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Beijing — China on Thursday slammed EU tariffs on its electric vehicles (EVs) as protectionist behaviour and said it hoped the European bloc would correct its “wrong practices” and handle trade frictions through dialogue.

The reaction from China and others embroiled in the dispute, including European and Chinese carmakers, points to clear opposition to the EU decision and an eagerness to de-escalate the situation.

Industry insiders say Europe and China have reasons for wanting to strike a deal in the months ahead to avoid the addition of billions of dollars in new costs for Chinese electric carmakers, as the EU process allows for review.

China said it would take “all necessary measures” to safeguard its interests after the European Commission announced on Wednesday it would impose extra duties of up to 38.1% on imported Chinese electric cars from July.

“We urge the EU to listen carefully to the objective and rational voices from all walks of life, immediately correct its wrong practices, stop politicising economic and trade issues, and properly handle economic and trade frictions through dialogue and consultation,” Chinese foreign ministry spokesperson Lin Jian said at a regular press briefing.

Brussels seemed to have left some room for the two sides to continue their consultations to find a solution and avoid the worst scenario, state news agency Xinhua said in a commentary. “It is hoped the EU will make some serious reconsideration and stop going further in the wrong direction,” it said.

Beijing has rejected the EU and US argument that China’s EV industry is running at a degree of overcapacity that threatens overseas vehicle makers through subsidised exports. It says tariffs will slow the uptake of EVs, endanger climate change goals and push costs higher for consumers.

The EU’s move comes less than a month after Washington revealed plans to quadruple duties for Chinese EVs to 100%.

Brussels said it also would combat Chinese subsidies with additional tariffs ranging from 17.4% for BYD to 38.1% for SAIC, on top of the standard 10% car duty. That takes the highest overall rate to nearly 50%.

State-owned SAIC, which has joint ventures with Volkswagen and General Motors, said on Thursday it was deeply concerned by the tariffs. SAIC has been China’s biggest vehicle maker for nearly two decades but its sales have come under pressure and it has been working to reduce headcount, Reuters has reported.

Geely on Thursday expressed “great disappointment” at the move, vowing “all necessary measures” to safeguard its legitimate rights.

The EU has made clear that European regulators would view loans from Chinese state-owned banks and government ownership as subsidies subject to additional tariffs.

In a sign China has little intention of dialling back its support, the government of the city of Shenzhen on Thursday announced measures to encourage the integration of new-energy vehicles with the electric grid, including subsidies of up to 15-million yuan ($2m) for each vehicle-to-grid project.

China’s automotive industry, a mix of state-owned and private firms, has cost advantages over foreign competitors in part because of government subsidies and the nation’s dominance of battery-minerals refining, analysts say.

But the high level of competition in China’s EV market, the world’s largest, has also driven companies to innovate in ways that have brought down costs.

The EU provisional duties are set to apply by July 4, with the investigation due to continue until November 2, when definitive duties, typically for five years, could be imposed.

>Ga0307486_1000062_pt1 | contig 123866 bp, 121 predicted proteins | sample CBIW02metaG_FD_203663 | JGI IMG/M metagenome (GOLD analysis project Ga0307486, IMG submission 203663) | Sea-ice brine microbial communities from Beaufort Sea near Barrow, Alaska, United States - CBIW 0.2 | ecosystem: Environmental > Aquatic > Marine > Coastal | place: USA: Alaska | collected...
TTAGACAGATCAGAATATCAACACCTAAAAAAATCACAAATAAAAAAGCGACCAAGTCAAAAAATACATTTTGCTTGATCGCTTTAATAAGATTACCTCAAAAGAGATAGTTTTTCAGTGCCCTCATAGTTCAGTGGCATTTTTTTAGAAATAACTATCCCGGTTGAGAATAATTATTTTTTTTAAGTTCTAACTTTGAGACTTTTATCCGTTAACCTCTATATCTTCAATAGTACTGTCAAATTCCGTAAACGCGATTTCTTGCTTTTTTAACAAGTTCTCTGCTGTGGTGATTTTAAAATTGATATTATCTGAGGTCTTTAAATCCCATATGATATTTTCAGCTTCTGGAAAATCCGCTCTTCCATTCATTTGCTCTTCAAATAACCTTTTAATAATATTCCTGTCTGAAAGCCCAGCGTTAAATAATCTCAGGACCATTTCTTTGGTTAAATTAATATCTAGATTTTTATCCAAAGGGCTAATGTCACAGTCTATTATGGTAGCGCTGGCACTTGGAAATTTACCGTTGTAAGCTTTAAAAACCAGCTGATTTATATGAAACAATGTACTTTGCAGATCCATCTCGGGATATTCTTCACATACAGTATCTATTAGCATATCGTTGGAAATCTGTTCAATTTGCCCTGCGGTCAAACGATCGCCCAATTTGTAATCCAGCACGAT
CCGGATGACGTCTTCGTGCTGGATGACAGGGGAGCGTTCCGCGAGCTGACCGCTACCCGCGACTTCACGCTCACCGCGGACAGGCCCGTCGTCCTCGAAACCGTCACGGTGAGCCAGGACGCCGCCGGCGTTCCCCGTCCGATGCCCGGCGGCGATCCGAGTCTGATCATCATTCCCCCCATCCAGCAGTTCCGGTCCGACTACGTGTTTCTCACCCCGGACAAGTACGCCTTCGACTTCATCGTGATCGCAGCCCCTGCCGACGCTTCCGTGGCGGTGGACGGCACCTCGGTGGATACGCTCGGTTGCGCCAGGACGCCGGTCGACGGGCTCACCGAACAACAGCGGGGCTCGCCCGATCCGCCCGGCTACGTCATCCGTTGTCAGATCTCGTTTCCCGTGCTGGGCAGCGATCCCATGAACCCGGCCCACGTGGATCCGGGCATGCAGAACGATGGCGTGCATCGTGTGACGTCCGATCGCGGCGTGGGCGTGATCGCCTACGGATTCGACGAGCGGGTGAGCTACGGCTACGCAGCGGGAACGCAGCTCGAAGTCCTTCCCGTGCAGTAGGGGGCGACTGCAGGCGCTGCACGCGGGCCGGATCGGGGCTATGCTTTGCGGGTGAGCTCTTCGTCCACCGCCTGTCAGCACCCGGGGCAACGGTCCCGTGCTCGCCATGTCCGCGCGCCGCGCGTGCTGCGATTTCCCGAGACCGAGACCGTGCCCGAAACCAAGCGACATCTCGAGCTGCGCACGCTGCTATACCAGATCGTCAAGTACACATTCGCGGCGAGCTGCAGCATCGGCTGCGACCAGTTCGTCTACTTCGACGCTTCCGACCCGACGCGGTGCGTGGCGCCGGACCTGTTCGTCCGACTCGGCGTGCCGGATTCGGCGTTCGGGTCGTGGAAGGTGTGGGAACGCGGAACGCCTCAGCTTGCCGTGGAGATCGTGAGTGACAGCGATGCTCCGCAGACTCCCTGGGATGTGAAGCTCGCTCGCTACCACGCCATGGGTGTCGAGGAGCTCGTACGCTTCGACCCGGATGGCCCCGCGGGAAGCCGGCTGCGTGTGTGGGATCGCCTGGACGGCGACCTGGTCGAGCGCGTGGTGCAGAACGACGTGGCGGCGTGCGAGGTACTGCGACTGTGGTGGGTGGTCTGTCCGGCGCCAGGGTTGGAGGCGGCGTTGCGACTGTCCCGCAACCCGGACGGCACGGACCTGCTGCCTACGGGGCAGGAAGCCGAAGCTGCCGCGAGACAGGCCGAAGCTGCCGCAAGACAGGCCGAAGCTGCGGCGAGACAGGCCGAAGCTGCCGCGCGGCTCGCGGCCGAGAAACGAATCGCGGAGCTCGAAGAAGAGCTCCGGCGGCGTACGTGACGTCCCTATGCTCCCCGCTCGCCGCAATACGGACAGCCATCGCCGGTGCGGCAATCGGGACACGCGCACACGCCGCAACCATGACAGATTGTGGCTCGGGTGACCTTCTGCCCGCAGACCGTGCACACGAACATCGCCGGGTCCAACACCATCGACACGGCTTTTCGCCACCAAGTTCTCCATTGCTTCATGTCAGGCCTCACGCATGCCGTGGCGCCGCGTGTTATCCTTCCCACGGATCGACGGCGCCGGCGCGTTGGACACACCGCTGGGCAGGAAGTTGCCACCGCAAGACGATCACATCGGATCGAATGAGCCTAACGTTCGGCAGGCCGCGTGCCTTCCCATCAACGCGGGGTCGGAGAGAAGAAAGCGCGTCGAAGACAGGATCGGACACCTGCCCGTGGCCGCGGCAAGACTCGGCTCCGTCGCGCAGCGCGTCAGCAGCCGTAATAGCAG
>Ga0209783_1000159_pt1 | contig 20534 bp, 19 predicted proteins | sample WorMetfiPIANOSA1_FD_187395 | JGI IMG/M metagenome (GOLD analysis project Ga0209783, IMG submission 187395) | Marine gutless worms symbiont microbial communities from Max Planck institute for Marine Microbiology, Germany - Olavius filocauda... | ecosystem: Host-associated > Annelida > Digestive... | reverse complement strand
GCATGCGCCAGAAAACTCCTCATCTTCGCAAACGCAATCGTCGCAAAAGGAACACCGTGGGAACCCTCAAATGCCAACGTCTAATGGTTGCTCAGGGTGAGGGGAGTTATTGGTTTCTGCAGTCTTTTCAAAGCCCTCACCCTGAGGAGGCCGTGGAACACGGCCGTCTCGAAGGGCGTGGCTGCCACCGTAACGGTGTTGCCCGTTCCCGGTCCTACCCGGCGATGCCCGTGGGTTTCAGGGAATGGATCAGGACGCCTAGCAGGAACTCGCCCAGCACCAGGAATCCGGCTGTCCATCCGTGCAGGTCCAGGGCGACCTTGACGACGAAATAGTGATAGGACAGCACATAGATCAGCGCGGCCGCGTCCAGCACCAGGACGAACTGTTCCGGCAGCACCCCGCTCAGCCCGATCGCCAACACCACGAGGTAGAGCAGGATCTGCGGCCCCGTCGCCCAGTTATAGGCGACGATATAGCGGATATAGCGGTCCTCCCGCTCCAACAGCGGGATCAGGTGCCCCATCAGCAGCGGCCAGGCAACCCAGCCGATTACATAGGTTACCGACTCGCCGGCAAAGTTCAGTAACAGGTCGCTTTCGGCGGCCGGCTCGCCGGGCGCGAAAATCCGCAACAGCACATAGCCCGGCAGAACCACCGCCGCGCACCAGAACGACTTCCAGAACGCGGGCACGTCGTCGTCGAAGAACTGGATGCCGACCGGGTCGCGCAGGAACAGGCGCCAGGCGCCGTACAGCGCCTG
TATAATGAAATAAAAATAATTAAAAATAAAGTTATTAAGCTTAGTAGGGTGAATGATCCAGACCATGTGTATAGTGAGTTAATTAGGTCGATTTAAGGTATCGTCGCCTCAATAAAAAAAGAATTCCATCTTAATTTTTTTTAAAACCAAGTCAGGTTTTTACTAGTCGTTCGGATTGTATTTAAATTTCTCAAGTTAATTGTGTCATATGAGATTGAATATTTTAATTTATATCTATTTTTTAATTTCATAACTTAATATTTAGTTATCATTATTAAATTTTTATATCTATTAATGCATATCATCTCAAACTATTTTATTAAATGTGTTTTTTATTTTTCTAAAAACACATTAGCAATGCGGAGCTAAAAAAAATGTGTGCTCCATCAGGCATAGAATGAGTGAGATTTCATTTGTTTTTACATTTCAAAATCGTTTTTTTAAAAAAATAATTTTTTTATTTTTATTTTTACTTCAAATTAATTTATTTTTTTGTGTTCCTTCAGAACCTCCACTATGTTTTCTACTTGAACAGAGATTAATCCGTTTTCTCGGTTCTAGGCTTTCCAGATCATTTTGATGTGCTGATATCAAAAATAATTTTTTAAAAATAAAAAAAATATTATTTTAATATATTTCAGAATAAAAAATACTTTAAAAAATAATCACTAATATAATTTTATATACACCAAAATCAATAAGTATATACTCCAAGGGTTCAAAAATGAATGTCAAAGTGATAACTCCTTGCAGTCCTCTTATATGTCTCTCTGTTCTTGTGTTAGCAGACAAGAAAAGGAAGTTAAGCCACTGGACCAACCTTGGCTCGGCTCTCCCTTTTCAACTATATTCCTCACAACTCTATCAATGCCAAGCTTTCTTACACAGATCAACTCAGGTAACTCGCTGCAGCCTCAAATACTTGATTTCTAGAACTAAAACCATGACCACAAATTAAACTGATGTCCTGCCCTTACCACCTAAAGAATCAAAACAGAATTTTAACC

Chinese EV maker stocks mostly shrugged off the news, which was expected. The Hong Kong-listed shares of BYD closed up 5.8%.

“The EU tariff hike result is slightly positive for BYD versus our previous tariff expectation of 30%, which improves BYD’s export growth visibility into the second and third quarter of 2024,” Citi said in a research note.

Geely Auto rose 1.7% and Leap Motor gained 2.7% while Great Wall Motor’s Hong Kong shares eased 1.2%. In Shanghai, shares of SAIC Motor fell 1.6%.

Joe Mazur, senior analyst at research consultancy Trivium China, said Chinese EV makers would be forced to pass along some of the cost increases to consumers. “But it’s by no means a death blow to the Chinese EV industry in Europe,” he said.

Tesla said on Thursday it expected to increase its Model 3 prices because of the import duties on its Chinese-made EVs.

Chinese vehicle makers have charged more for exports than they have in their home market, offering some protection from the tariffs. BYD, for example, charges more than double — sometimes nearly triple — the price it gets for three key models in China.

While European carmakers are being challenged by an influx of lower-cost EVs from Chinese rivals, there is virtually no support for tariffs from the continent’s automotive industry. Some of the biggest opponents include BMW, Volkswagen, Stellantis and Mercedes-Benz.

German vehicle makers, in particular, are heavily dependent on sales in China and fear retribution from Beijing. European manufacturers also import their own Chinese-made vehicles.

Shares in some of Europe’s biggest carmakers fell for a second day on Thursday due to fears of Chinese retaliation. Volvo Car, majority-owned by Geely, was the biggest faller, down more than 6%.

Concerns over retaliation spread beyond the automotive sector, knocking shares in cognac maker Remy Cointreau. A trade body for French cognac producers expressed deep concern on Wednesday over the EU’s tariff decision.

In January, China launched an anti-dumping investigation on EU brandy imports, in a move seen as a response to the widening trade disputes between Beijing and Brussels.

Global food companies from dairy producers to pork exporters are also on high alert for potential retaliation from China.


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